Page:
However, in Bandolero!, Mace's quiet desperation to free his wayward brother from the scum he allied himself with has a weight and sense of urgency lacking in Katie Elder.
More than anything, what makes Bandolero! work is Stewart's delightful performance, playing one of several characters in the picture that are somewhat unusual for a Western. Stewart's is partly gentleman bandit, con artist, and wistful older brother. His early scenes are played for laughs, with Stewart amusingly hamming it up masquerading as an over-enthusiastic hangman. (The script carefully sets this up, with Stewart meeting and gaining basic knowledge from the real hangman, played by familiar character actor Guy Raymond.) Though Martin and Stewart don't look anything alike, they have a natural rapport as brothers, particularly in a fine, funny scene where Mace tries to convince Dee to escape with him to Montana. Stewart was unmatched in his ability expressing starry-eyed American Dreams, as Martin keeps interrupting him with concerns about Indians. Once the stakes are raised, however, the film turns a corner into weightier matters of lost opportunities and second chances. The film stops being funny, and ends far differently than its early scenes would suggest.
Hulking George Kennedy, fresh off his Oscar win for Cool Hand Luke is surprisingly shy and low key as a sheriff determined to rescue Maria because he's in love with her, and their scenes have a tender awkwardness that's likewise askew for such films. Welch, meanwhile, seems to have modeled her character after Katy Jurado, not a bad source for inspiration, actually. She's not bad, though the script seems to go out of its way to avoid giving her long pages of accented dialogue. And, unlike her other films of the period, she spends almost the entire picture clothed from head to toe.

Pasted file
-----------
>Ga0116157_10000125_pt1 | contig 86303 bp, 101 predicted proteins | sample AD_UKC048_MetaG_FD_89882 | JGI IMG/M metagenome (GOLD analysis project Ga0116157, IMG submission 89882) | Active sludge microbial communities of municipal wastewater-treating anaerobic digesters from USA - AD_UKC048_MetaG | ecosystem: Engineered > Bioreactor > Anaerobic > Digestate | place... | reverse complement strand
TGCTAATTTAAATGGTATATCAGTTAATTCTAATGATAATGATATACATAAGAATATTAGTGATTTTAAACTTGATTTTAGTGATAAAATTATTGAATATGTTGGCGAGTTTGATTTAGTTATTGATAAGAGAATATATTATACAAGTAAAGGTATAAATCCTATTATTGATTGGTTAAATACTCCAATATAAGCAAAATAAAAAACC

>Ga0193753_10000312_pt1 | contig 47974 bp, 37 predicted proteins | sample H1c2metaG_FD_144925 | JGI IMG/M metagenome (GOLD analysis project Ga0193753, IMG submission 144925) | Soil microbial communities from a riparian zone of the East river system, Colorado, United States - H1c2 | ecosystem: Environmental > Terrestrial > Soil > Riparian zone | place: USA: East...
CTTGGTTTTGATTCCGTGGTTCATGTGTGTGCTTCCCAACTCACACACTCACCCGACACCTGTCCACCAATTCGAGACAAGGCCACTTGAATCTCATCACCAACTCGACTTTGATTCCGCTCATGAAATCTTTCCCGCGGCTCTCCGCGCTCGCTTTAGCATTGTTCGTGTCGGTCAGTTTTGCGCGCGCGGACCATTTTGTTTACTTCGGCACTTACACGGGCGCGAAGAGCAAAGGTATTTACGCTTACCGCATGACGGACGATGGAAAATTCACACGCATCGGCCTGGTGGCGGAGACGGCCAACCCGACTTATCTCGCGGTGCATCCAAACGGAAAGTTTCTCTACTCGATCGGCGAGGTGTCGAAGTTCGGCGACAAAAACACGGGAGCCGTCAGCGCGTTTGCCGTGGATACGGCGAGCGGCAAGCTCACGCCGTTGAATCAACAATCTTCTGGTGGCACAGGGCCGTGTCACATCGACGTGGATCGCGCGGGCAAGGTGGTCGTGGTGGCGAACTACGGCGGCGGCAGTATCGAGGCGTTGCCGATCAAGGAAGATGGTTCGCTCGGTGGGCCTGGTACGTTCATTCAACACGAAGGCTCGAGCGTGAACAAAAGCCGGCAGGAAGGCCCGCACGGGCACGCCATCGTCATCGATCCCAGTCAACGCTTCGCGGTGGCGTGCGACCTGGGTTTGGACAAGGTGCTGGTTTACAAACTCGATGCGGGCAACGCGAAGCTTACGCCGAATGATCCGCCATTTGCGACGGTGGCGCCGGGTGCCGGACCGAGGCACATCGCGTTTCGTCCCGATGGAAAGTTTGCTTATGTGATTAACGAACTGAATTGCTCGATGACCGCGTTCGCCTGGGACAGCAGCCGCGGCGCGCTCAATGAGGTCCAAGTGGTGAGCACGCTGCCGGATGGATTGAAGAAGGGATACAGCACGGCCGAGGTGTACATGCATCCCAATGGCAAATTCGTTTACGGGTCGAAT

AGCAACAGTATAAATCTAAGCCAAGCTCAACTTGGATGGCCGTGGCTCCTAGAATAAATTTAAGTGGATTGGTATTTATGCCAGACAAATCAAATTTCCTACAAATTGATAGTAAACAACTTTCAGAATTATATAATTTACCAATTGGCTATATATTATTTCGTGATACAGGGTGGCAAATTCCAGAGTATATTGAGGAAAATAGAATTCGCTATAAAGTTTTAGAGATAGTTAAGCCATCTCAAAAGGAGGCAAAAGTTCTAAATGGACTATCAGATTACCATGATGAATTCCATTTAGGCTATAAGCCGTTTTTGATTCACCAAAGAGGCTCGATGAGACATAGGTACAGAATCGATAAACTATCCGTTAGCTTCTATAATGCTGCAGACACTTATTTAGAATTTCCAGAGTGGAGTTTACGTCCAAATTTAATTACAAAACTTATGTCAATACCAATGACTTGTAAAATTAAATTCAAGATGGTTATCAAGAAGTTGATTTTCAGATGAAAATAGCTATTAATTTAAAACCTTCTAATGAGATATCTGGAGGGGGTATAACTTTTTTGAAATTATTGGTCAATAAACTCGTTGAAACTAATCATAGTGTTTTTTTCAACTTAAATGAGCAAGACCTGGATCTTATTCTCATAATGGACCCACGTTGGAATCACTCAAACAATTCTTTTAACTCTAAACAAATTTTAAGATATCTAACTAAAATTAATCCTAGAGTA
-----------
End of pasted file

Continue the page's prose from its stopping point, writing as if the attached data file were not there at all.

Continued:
The unusually good cast includes Will Geer and Sean McClory as members of the Bishop Gang, and Harry Carey Jr., Don "Red" Barry, and Jock Mahoney as members of the posse. Other genre stalwarts such as Denver Pyle, Dub Taylor, Roy Barcroft and others make the most of their screen time.
Video & Audio
Filmed in Panavision, Bandolero! looks terrific on Blu-ray, the 1080p image really popping at times. Equally excellent is the DTS-HD 4.0 Master Audio (2.0 also offered) which has a lot of directional sound effects, and really adds weight to Jerry Goldsmith's superb Western score. Optional English SDH are included. Limited to 3,000 units.
Supplements include an isolated music track; an audio commentary featuring film historians Tony Latino, Lee Pfeiffer, and Paul Scrabo; and two original trailers repurposed from the earlier DVD release.
Within ten years of when it was made, Westerns like Bandolero! would themselves fade almost to the point of extinction. Near the end of their long runs as leading men, it's heartening to see Martin and Stewart in a late-period Western that isn't tired at all but rather a real surprise, approaching greatness even. Bandolero! is Highly Recommended.
Stuart Galbraith IV is the Kyoto-based film historian currently restoring a 200-year-old Japanese farmhouse.